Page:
This Sunday in the New York Times:
The item that caught my attention was about Chiquita Brands International (formerly known as the United Fruit Company). According to the item, Chiquita was "fined $25 million to settle charges that it illegally paid a right-wing militia to protect its banana plantations in Colombia." "Behind the News" didn't provide the most satisfactory explanation:
"Much of the countryside is beyond government control, and it is not unusual for foreign companies operating there to buy protection from shady groups."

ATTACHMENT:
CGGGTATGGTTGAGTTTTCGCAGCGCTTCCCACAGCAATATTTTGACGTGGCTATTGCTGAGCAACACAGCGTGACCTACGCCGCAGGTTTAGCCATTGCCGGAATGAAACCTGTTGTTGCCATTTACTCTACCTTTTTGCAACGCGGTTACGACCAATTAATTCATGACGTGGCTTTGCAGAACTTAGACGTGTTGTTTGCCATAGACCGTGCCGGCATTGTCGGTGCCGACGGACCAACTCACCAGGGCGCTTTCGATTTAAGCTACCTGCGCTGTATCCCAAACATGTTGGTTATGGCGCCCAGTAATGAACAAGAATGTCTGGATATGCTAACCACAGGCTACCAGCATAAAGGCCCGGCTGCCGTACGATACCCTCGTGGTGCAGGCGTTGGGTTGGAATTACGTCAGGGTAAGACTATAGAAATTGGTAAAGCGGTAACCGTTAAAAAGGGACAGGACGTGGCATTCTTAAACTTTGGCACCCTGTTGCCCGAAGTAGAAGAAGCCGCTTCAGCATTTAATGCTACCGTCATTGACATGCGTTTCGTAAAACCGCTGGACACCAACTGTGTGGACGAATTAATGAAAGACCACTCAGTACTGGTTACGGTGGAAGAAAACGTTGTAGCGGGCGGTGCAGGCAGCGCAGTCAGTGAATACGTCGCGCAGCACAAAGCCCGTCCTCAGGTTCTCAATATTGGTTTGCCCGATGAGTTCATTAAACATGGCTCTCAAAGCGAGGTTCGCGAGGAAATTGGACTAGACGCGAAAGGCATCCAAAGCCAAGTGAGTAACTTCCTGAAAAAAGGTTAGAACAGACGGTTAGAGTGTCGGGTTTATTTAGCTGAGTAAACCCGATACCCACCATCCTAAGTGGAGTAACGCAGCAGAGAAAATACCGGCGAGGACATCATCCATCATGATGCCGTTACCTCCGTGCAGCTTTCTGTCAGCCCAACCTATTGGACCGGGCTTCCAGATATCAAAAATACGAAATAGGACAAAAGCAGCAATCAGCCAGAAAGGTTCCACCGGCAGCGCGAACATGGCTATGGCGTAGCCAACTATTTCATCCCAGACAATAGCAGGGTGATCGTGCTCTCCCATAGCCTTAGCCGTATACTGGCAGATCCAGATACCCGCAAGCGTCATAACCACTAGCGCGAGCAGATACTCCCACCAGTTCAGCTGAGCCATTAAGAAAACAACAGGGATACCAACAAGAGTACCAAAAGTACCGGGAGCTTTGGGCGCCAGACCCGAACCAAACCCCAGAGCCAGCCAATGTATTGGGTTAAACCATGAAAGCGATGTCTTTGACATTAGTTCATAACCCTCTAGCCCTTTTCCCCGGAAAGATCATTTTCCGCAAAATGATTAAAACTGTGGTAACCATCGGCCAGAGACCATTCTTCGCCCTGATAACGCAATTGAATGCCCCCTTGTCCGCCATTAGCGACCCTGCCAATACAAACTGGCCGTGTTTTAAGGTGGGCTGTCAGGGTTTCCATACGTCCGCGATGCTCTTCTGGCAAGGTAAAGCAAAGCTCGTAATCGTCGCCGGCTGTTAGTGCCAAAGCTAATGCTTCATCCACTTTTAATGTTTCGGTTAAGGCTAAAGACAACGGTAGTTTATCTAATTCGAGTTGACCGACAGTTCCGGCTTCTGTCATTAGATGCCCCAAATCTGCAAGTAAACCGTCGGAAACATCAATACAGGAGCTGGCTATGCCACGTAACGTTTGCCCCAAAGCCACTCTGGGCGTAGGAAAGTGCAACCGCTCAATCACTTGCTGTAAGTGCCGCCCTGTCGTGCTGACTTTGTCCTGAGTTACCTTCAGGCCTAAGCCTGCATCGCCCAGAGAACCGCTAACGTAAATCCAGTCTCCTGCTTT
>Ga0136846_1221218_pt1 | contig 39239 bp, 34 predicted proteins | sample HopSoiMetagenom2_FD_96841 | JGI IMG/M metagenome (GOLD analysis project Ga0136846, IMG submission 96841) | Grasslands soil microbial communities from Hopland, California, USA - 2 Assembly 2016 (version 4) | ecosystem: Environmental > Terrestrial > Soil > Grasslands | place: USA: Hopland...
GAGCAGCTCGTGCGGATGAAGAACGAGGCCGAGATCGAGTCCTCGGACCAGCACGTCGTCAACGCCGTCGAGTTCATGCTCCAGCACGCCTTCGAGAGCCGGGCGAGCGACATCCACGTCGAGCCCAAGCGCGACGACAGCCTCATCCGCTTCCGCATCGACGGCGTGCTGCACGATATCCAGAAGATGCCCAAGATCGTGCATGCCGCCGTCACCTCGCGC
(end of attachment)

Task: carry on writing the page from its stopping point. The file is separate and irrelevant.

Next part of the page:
Is the reader supposed to accept this explanation because it's common knowledge that part of the world is violent? Would it have been all right if Chiquita bought protection, but not from "drug-dealing terrorists"? But what kind of "shady groups" would pose a threat to a fruit plantation? Competitors? Unions, perhaps?
The Chiquita Web site is rife with irony and historical revisionism.